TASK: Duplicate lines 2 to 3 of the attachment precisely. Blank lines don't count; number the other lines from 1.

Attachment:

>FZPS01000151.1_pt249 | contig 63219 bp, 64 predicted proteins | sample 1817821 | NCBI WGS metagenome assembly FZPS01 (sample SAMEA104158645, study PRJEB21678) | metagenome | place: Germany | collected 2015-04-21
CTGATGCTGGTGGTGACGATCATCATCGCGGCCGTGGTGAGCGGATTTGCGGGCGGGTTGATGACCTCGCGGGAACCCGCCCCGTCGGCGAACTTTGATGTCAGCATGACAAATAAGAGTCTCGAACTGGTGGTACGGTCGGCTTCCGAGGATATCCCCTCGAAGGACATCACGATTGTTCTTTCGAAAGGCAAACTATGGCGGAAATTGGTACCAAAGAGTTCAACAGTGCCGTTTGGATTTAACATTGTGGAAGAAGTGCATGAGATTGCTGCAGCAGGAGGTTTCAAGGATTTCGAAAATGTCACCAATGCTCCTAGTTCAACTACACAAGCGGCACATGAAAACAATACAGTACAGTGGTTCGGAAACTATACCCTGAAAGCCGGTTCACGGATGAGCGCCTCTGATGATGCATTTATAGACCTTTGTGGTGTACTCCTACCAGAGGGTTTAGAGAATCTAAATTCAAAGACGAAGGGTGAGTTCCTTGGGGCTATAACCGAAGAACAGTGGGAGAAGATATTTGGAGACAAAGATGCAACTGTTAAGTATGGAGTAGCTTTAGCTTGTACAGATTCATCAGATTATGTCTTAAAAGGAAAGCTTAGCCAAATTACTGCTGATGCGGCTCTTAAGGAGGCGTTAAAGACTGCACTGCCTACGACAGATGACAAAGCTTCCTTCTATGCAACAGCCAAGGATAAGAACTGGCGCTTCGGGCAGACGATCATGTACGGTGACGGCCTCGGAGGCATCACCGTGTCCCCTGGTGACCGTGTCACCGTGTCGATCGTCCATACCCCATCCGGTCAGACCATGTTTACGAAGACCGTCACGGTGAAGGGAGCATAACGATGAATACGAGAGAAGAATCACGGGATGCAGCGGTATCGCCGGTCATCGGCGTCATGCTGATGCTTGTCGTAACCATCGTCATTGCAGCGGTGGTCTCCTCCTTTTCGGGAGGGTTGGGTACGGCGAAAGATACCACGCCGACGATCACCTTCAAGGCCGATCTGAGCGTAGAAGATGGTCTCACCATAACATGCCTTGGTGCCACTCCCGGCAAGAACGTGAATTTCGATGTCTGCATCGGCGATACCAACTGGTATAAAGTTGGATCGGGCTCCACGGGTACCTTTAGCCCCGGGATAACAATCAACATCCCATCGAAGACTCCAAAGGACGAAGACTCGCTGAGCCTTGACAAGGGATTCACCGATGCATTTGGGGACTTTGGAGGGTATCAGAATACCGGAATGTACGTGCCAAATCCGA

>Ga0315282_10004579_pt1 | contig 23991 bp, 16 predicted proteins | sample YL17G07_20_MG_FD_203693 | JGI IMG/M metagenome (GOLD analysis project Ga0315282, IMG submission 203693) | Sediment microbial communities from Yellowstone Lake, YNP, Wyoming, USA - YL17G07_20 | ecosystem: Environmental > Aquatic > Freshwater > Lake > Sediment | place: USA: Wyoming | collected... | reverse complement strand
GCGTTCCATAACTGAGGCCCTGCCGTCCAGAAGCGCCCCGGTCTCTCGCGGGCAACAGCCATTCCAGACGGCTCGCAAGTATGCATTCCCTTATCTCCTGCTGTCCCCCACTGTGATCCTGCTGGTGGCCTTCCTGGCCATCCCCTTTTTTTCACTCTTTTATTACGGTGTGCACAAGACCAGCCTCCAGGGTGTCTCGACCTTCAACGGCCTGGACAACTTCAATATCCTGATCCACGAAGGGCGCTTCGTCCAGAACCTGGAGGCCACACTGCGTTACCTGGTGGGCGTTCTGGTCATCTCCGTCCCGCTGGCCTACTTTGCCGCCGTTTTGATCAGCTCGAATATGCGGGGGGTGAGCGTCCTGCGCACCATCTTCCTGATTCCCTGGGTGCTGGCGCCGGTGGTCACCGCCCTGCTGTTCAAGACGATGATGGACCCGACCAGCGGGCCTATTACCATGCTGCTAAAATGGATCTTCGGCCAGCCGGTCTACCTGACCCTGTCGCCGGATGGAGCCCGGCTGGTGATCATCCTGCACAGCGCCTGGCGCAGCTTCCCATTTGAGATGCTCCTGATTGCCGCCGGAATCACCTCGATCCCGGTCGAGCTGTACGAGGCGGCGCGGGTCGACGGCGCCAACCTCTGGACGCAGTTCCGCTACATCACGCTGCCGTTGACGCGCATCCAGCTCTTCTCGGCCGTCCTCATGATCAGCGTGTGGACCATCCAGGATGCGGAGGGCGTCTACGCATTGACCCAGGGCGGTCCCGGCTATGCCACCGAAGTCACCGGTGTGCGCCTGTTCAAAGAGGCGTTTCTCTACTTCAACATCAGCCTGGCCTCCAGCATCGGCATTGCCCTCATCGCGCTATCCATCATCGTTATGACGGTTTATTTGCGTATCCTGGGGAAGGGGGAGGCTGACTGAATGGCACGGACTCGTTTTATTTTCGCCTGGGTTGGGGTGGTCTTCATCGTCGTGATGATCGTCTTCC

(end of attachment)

CTGATGCTGGTGGTGACGATCATCATCGCGGCCGTGGTGAGCGGATTTGCGGGCGGGTTGATGACCTCGCGGGAACCCGCCCCGTCGGCGAACTTTGATGTCAGCATGACAAATAAGAGTCTCGAACTGGTGGTACGGTCGGCTTCCGAGGATATCCCCTCGAAGGACATCACGATTGTTCTTTCGAAAGGCAAACTATGGCGGAAATTGGTACCAAAGAGTTCAACAGTGCCGTTTGGATTTAACATTGTGGAAGAAGTGCATGAGATTGCTGCAGCAGGAGGTTTCAAGGATTTCGAAAATGTCACCAATGCTCCTAGTTCAACTACACAAGCGGCACATGAAAACAATACAGTACAGTGGTTCGGAAACTATACCCTGAAAGCCGGTTCACGGATGAGCGCCTCTGATGATGCATTTATAGACCTTTGTGGTGTACTCCTACCAGAGGGTTTAGAGAATCTAAATTCAAAGACGAAGGGTGAGTTCCTTGGGGCTATAACCGAAGAACAGTGGGAGAAGATATTTGGAGACAAAGATGCAACTGTTAAGTATGGAGTAGCTTTAGCTTGTACAGATTCATCAGATTATGTCTTAAAAGGAAAGCTTAGCCAAATTACTGCTGATGCGGCTCTTAAGGAGGCGTTAAAGACTGCACTGCCTACGACAGATGACAAAGCTTCCTTCTATGCAACAGCCAAGGATAAGAACTGGCGCTTCGGGCAGACGATCATGTACGGTGACGGCCTCGGAGGCATCACCGTGTCCCCTGGTGACCGTGTCACCGTGTCGATCGTCCATACCCCATCCGGTCAGACCATGTTTACGAAGACCGTCACGGTGAAGGGAGCATAACGATGAATACGAGAGAAGAATCACGGGATGCAGCGGTATCGCCGGTCATCGGCGTCATGCTGATGCTTGTCGTAACCATCGTCATTGCAGCGGTGGTCTCCTCCTTTTCGGGAGGGTTGGGTACGGCGAAAGATACCACGCCGACGATCACCTTCAAGGCCGATCTGAGCGTAGAAGATGGTCTCACCATAACATGCCTTGGTGCCACTCCCGGCAAGAACGTGAATTTCGATGTCTGCATCGGCGATACCAACTGGTATAAAGTTGGATCGGGCTCCACGGGTACCTTTAGCCCCGGGATAACAATCAACATCCCATCGAAGACTCCAAAGGACGAAGACTCGCTGAGCCTTGACAAGGGATTCACCGATGCATTTGGGGACTTTGGAGGGTATCAGAATACCGGAATGTACGTGCCAAATCCGA

>Ga0315282_10004579_pt1 | contig 23991 bp, 16 predicted proteins | sample YL17G07_20_MG_FD_203693 | JGI IMG/M metagenome (GOLD analysis project Ga0315282, IMG submission 203693) | Sediment microbial communities from Yellowstone Lake, YNP, Wyoming, USA - YL17G07_20 | ecosystem: Environmental > Aquatic > Freshwater > Lake > Sediment | place: USA: Wyoming | collected... | reverse complement strand